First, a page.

For the first time in Lithuania and Europe, an exhibition of sculptures by the expatriate Litvak sculptor M. Brenner was held in the villa-museum of Chaim Frenkel of the Šiauliai "Aušra" Museum. In this exhibition "Michael Brenner: Free Fall. Šiauliai–New York–Paris–Šiauliai" catalogue contains images of the surviving sculptures of M. Brenner. They were donated to the Museum of Jewish History of Sheduva "The Missing Shtetl" by joseph and his wife Nadya, the sculptor's son.
Michael Brenner (1885–1969) was born in Šiauliai into a creative Jewish family. There was a second of five children. His older brother Victor, at the age of nineteen, went to the United States of America, New York, where he became a famous carver and medal maker - in 1909 he created a US one-cent coin. In 1895, the entire Brenner family followed in his footsteps and traveled to New York.
Brenner's tendency to create became apparent in his youth. Under the auspices of brother Victor, he gradually revealed himself as a talented artist. He graduated from the League of Art Students in New York, which was especially popular among Litvak painters. The League of Art Students was a forge of new ideas. Artists who have returned from Europe and are familiar with modern art worked as lecturers here. These circumstances influenced the formation of Michael's artistic worldview.
Encouraged by his teacher August Saint-Gaudens, Michael went to Paris in 1901, where he continued to develop his artistic skills at the prestigious Art academies in Paris, as well as diligently studying the works of other painters exhibited in museums and exhibitions. In 1909, he founded his own studio, which operated until 1962.
In Paris, Michael was quickly spotted by the famous writer-modernist Gertrude Stein. She admired his talent, stood up to pose for him and included him in the life of her art salon, which included the best and most famous artists of that time – writers Ernest Hemingway and Frensis Scott Ficjerald, painters Pablo Picasso and Anri Matis, and many other celebrities.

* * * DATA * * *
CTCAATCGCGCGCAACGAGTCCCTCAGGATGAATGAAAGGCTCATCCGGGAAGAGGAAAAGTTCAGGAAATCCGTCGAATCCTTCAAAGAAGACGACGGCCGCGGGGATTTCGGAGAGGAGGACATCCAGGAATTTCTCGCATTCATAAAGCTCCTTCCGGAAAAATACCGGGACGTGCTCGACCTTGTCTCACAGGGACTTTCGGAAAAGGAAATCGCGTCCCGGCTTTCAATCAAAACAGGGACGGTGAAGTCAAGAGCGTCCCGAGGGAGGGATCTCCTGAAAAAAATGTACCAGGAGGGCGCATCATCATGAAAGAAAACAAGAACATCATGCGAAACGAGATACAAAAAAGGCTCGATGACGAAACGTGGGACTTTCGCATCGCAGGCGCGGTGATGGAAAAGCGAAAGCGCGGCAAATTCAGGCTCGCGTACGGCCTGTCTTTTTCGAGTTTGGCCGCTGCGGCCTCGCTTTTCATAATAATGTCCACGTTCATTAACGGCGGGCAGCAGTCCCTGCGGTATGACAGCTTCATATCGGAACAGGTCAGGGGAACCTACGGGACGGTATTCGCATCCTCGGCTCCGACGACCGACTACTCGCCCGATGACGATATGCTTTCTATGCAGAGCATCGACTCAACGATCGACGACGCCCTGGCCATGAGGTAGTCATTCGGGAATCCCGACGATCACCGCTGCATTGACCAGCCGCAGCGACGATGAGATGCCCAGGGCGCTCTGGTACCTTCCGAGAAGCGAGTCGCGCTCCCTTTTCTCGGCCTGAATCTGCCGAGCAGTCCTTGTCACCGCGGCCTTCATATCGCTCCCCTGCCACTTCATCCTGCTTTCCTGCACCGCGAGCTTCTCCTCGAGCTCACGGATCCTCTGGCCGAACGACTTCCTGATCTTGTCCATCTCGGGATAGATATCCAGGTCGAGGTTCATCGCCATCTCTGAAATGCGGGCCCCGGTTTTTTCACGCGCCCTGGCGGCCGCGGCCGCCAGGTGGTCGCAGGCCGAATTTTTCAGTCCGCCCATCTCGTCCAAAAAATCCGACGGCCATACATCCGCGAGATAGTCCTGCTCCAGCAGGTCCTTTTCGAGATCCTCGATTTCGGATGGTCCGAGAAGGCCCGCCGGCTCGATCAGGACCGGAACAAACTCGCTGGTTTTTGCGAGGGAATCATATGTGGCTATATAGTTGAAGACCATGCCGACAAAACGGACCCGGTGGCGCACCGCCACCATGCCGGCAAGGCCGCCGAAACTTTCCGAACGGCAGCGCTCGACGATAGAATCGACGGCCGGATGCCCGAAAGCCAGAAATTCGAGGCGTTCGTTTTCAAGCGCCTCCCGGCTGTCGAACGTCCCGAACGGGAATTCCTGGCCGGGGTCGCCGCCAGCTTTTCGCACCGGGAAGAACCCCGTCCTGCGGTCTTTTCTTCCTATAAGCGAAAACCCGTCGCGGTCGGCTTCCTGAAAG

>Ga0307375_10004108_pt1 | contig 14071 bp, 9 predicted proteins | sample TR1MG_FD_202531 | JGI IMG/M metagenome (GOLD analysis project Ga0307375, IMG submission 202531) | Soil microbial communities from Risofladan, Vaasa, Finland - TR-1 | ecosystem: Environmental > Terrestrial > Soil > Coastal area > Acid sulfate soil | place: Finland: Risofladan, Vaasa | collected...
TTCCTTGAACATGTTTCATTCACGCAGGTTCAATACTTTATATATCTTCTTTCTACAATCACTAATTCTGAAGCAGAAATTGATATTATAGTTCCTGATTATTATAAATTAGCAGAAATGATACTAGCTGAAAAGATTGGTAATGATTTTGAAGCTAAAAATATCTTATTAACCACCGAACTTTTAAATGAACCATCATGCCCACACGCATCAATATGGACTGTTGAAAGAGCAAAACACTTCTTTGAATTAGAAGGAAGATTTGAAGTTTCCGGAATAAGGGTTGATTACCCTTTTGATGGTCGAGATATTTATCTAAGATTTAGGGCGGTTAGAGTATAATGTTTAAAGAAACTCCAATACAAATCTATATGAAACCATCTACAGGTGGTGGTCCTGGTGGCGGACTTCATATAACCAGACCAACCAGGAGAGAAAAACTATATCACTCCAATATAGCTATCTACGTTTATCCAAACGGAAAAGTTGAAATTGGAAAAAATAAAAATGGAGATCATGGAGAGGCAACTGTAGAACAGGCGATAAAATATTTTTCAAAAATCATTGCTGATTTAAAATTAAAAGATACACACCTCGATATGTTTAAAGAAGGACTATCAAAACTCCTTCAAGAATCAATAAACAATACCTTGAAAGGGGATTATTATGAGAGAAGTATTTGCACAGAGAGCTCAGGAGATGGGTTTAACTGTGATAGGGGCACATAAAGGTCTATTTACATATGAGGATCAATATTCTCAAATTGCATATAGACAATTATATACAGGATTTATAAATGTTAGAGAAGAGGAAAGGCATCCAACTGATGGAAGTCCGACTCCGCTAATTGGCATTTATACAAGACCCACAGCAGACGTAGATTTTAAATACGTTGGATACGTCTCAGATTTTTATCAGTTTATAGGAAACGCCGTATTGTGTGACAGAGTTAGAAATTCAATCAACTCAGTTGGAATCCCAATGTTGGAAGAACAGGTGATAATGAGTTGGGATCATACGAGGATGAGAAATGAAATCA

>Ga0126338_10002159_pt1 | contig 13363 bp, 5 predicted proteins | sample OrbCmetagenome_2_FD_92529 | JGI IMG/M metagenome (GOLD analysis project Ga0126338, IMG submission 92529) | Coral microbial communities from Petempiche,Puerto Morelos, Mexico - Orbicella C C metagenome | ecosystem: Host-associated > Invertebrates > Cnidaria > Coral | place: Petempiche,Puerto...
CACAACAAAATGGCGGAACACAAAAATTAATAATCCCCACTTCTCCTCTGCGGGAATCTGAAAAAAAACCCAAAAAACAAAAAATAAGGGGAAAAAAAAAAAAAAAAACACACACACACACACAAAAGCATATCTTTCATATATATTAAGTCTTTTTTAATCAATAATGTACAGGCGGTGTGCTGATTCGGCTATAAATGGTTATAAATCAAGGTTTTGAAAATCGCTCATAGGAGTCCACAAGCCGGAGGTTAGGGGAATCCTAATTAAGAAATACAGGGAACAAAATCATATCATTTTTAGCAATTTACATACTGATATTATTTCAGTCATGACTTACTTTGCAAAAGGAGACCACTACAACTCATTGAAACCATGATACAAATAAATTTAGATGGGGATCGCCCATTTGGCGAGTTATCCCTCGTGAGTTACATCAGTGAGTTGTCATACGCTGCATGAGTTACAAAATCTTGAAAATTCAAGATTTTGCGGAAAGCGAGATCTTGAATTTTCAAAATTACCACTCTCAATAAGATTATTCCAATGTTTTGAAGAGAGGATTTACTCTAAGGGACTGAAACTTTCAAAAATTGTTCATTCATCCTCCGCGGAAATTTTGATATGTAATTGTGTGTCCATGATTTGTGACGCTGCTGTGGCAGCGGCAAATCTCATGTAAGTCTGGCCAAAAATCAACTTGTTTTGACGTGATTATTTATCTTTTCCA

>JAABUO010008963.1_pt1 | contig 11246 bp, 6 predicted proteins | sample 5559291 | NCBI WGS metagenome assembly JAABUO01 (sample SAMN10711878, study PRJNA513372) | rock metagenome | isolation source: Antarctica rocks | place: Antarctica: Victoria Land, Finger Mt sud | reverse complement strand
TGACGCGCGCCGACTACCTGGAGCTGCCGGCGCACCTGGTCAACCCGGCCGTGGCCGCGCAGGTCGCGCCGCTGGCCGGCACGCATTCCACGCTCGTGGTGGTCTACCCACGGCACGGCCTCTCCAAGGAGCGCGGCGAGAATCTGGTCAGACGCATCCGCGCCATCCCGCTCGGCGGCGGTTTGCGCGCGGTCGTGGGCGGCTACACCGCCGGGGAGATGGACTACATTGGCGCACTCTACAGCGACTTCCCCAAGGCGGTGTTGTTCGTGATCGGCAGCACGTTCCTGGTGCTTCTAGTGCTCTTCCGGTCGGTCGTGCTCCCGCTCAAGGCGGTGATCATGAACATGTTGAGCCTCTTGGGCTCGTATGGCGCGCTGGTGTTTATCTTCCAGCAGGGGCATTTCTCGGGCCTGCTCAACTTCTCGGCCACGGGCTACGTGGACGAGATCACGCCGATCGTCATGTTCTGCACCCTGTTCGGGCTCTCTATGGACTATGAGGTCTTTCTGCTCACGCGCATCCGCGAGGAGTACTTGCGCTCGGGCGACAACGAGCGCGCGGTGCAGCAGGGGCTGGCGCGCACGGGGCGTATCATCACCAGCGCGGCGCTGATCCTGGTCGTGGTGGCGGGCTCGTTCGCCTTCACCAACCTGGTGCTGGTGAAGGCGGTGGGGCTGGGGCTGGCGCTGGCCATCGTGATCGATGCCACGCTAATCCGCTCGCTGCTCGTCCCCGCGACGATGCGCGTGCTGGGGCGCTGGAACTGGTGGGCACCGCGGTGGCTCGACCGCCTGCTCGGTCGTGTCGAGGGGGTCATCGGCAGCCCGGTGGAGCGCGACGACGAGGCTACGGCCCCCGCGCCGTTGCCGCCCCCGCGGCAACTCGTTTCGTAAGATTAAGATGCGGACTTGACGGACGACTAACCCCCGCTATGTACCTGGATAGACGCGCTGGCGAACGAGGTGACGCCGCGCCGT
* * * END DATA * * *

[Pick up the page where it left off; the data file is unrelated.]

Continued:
Despite the recognition of contemporaries, M. Brenner chose the path of a silent creator. He avoided publicity at all costs. He rarely let those interested in his work into his studio, and even less often exhibited or sold his works, on which he worked long and diligently. Partly because, in his opinion, art must be created for the sake of art, and also because he was almost never satisfied with his works. G. Stein once called him "a sculptor who never finished anything."
According to art historian Vilma Gradinskaite, Brenner's sculptures would have caused a sensation in exhibitions. He was a very modern and broad-minded painter. "The figures or portraits of people he created are characterized by extremely expressive plasticity and emotionality. The artist perfectly controls the form and conveys the characters of the persons depicted – Gertrude Stein or the magician Alister Kroulis. Michael Brenner's sculptures show every touch of the author's hand and the course of creation, which speaks of the sculptor's inner freedom, professionalism and talent."